"I'll just make my own clothes"
At the end of 2002, at the age of 38, after a lifetime of a lot of ill-fitting and uncomfortable clothing (at least since puberty), I decided that I had to do something about it. Given that I might well have another thirty-eight (or more) years left ahead of me, and that I didn't want to spend those years in uncomfortable clothing, I decided I would.... learn to make my own clothes.
With my new Janome sewing machine in hand, I turned up to a Community College Sewing class. I talked to the teacher and told her about my problems. She assured me we'd make a garment that fit. She measured my bust (98cm | 38.5 inches) and waist (71cm | 28 inches) and said I needed to buy a Size 16 Commercial Pattern (to fit my bust, although I was usually a size 12 or 14 in clothing) - and she would change the waist. I bought a pattern for a simple dress and, as she said she would, she made changes to the pattern, before I cut out the fabric, so that the waist would be a better fit. I sewed up the dress and had it finished by the last class.
It looked dreadful.
I can't begin to tell you how YUK it looked. To say it didn't fit doesn't begin to describe the magnitude of the problem. It was just WRONG! It wasn't just one thing, it was wrong everywhere. Completely unwearable. The teacher was quite shocked at how badly it fitted, and seemed apologetic that we hadn't had time to do more fitting. When I got home the dress went into the bin.
The Standard (or Ideal) Figure
To some extent I had realised that commercial patterns were made for the same standard figure that ready-to-wear clothing is made for. But I had assumed that making adjustments would be kind of straight forward. I had also not really considered all the problems. I didn't know what I didn't know. Sure, you can make changes to that pattern (the teacher did, to adjust for my waist), but how do you know what (other) changes to make? If your figure is just totally unlike the Standard Figure and you need to change the pattern four or five or six places, where do you begin?
Even if you find it difficult to find shop garments to fit, you have the option of going to lots of different stores, and trying on lots of different things, and then only purchasing things that fit to some extent. You wouldn't buy something that didn't fit in any shape or form. Once you have cut out a dress and sewn it and it's completely wrong, you don't have the option of getting your money back. It's money down the drain.
Too Many Fitting Issues
Given the benefit of hindsight, and the skills I have acquired in the intervening time, I can show the fitting issues I had with that Vogue Size16 pattern by comparing it to my block.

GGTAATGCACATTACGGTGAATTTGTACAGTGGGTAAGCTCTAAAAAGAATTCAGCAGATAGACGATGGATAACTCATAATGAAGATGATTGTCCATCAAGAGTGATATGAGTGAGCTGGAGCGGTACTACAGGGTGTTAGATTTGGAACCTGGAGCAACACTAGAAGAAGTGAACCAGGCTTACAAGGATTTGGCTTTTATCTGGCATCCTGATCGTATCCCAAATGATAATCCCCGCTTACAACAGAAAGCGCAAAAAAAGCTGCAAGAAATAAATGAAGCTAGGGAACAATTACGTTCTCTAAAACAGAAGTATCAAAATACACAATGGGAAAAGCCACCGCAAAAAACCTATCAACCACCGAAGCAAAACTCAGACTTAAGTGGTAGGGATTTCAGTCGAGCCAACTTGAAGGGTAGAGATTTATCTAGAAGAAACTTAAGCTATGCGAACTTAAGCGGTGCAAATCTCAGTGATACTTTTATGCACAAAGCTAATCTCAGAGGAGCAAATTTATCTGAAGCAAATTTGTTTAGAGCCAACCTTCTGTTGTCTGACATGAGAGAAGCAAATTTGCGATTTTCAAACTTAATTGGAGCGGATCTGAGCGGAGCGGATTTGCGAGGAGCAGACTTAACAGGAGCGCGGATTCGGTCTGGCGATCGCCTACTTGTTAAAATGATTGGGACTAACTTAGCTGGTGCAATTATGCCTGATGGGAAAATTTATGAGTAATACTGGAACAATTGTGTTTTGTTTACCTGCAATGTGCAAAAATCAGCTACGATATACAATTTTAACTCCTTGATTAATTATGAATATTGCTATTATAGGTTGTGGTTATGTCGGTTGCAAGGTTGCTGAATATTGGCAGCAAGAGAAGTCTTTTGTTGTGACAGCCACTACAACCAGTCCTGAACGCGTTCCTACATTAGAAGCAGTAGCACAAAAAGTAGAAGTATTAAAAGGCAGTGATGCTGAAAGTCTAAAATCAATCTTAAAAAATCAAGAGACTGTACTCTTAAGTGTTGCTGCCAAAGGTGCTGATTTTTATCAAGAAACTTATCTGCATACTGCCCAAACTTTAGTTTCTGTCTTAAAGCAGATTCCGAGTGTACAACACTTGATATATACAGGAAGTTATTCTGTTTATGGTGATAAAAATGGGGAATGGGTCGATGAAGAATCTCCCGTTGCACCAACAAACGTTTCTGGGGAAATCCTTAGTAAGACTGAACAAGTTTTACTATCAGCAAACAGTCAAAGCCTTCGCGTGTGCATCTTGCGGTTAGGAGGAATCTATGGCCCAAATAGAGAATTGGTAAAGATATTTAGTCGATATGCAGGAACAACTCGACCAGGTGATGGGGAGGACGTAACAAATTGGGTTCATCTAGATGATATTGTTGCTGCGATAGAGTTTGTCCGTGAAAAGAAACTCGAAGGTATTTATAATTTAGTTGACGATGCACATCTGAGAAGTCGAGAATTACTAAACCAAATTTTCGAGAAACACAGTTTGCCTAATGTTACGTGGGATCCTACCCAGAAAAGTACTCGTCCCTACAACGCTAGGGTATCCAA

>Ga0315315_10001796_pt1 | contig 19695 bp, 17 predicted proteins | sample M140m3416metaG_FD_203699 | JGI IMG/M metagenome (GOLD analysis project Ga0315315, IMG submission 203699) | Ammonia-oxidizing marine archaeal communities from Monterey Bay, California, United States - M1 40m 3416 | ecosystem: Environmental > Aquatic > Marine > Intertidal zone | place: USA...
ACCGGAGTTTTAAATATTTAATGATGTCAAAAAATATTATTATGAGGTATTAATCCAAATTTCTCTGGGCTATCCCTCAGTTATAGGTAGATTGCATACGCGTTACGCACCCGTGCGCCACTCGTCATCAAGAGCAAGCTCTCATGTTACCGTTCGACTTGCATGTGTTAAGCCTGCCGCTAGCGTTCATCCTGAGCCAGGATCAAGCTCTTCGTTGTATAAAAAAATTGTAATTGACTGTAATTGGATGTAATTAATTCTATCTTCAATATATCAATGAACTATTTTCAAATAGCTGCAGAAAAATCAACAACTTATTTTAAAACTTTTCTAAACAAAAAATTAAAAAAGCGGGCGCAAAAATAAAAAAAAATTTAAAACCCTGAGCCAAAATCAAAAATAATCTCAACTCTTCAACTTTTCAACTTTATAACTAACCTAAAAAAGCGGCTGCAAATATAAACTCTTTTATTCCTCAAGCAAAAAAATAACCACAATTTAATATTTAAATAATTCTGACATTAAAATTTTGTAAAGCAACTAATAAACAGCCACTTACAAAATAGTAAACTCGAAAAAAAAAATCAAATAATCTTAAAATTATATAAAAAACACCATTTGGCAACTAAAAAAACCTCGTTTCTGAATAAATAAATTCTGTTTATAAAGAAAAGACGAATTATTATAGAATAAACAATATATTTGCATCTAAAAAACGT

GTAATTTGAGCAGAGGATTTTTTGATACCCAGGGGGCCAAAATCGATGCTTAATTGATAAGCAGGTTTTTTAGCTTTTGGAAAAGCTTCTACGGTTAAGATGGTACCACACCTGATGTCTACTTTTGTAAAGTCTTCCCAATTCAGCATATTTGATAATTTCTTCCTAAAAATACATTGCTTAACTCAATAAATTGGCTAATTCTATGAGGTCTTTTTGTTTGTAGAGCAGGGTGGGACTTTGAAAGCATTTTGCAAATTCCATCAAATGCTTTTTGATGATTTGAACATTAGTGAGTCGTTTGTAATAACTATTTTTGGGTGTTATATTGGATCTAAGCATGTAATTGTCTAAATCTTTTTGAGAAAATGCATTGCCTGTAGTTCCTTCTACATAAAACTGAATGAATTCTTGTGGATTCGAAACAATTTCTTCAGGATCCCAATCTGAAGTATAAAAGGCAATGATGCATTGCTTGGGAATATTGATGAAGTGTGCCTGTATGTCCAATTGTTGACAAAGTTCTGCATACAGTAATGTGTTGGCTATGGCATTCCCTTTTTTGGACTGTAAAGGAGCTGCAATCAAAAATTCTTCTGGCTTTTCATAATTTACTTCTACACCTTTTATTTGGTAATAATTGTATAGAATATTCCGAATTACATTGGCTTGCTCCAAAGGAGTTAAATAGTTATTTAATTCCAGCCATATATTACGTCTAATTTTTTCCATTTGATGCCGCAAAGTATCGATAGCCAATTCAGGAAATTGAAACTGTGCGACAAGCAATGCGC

In this first image, I have created an approximation of what would be the base of the Vogue Pattern (ie the block that would be used to make Vogue patterns). It has been created referring to a Vogue Size 16 Fitting Shell and confirmed by referring it to a few Vogue patterns.
In this next image, I have superimposed my block (in white) on top to clearly see where the differences are.
In addition to the initial waist problem (which the teacher made adjustments for), here are the issues (that were not adjusted for): Too big in the neck, the shoulders are too wide, too big in the back, too big across the upper back, the shoulder slope is wrong (very wrong!), AND bust cup is too small (yes, even though the width is there, it won't fit well in the bust). The centre front length and the centre back lengths are too long....
If you wonder why I've placed the Vogue Block the way I have - the reason is that the garment would have to sit on my shoulders.
I really don't know that my sewing teacher would have been able to help me make all the adjustments needed while still teaching about 10 or more students sewing.
Trying Again, but Not Succeeding
The sewing class was in the last term of the year, and there were no more classes for about six weeks over Christmas. Over the break I tried making a few more of garments by myself, trying to make adjustments afterwards. All those efforts came to nothing. I was so disappointed and frustrated - learning to sew wasn't that hard, but getting the garment to fit seemed impossible.
I planned on signing up for the next sewing class, hoping that the teacher might help me learn how to make adjustments to patterns, but then I started a Certificate IV in Assessment & Workplace Training in early 2003 and just didn't have the time. The next time I tried to sign up, the class was full.
In the meantime, I did try to sew a couple of more things, and then I had a thought. Why not try cutting up an old top that had fit me quite well, and try and make a pattern from that? Which is the next part of my story: trying to make a pattern from deconstructing a garment.